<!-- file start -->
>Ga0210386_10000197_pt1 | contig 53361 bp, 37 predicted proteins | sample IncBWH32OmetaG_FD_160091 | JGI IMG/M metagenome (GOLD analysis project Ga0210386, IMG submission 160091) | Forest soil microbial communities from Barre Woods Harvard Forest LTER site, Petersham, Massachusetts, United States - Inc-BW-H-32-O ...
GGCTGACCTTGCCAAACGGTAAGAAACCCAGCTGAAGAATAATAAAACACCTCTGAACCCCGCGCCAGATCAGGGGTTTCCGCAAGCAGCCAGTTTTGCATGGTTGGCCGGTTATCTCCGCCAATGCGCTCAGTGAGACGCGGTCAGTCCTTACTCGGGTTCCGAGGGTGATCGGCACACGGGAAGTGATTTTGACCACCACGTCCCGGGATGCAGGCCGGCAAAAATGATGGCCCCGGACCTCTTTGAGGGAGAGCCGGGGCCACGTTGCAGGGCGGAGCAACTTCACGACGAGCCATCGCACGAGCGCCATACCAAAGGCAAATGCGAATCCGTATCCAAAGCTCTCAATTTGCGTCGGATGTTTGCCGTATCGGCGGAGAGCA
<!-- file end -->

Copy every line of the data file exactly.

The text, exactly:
>Ga0210386_10000197_pt1 | contig 53361 bp, 37 predicted proteins | sample IncBWH32OmetaG_FD_160091 | JGI IMG/M metagenome (GOLD analysis project Ga0210386, IMG submission 160091) | Forest soil microbial communities from Barre Woods Harvard Forest LTER site, Petersham, Massachusetts, United States - Inc-BW-H-32-O ...
GGCTGACCTTGCCAAACGGTAAGAAACCCAGCTGAAGAATAATAAAACACCTCTGAACCCCGCGCCAGATCAGGGGTTTCCGCAAGCAGCCAGTTTTGCATGGTTGGCCGGTTATCTCCGCCAATGCGCTCAGTGAGACGCGGTCAGTCCTTACTCGGGTTCCGAGGGTGATCGGCACACGGGAAGTGATTTTGACCACCACGTCCCGGGATGCAGGCCGGCAAAAATGATGGCCCCGGACCTCTTTGAGGGAGAGCCGGGGCCACGTTGCAGGGCGGAGCAACTTCACGACGAGCCATCGCACGAGCGCCATACCAAAGGCAAATGCGAATCCGTATCCAAAGCTCTCAATTTGCGTCGGATGTTTGCCGTATCGGCGGAGAGCA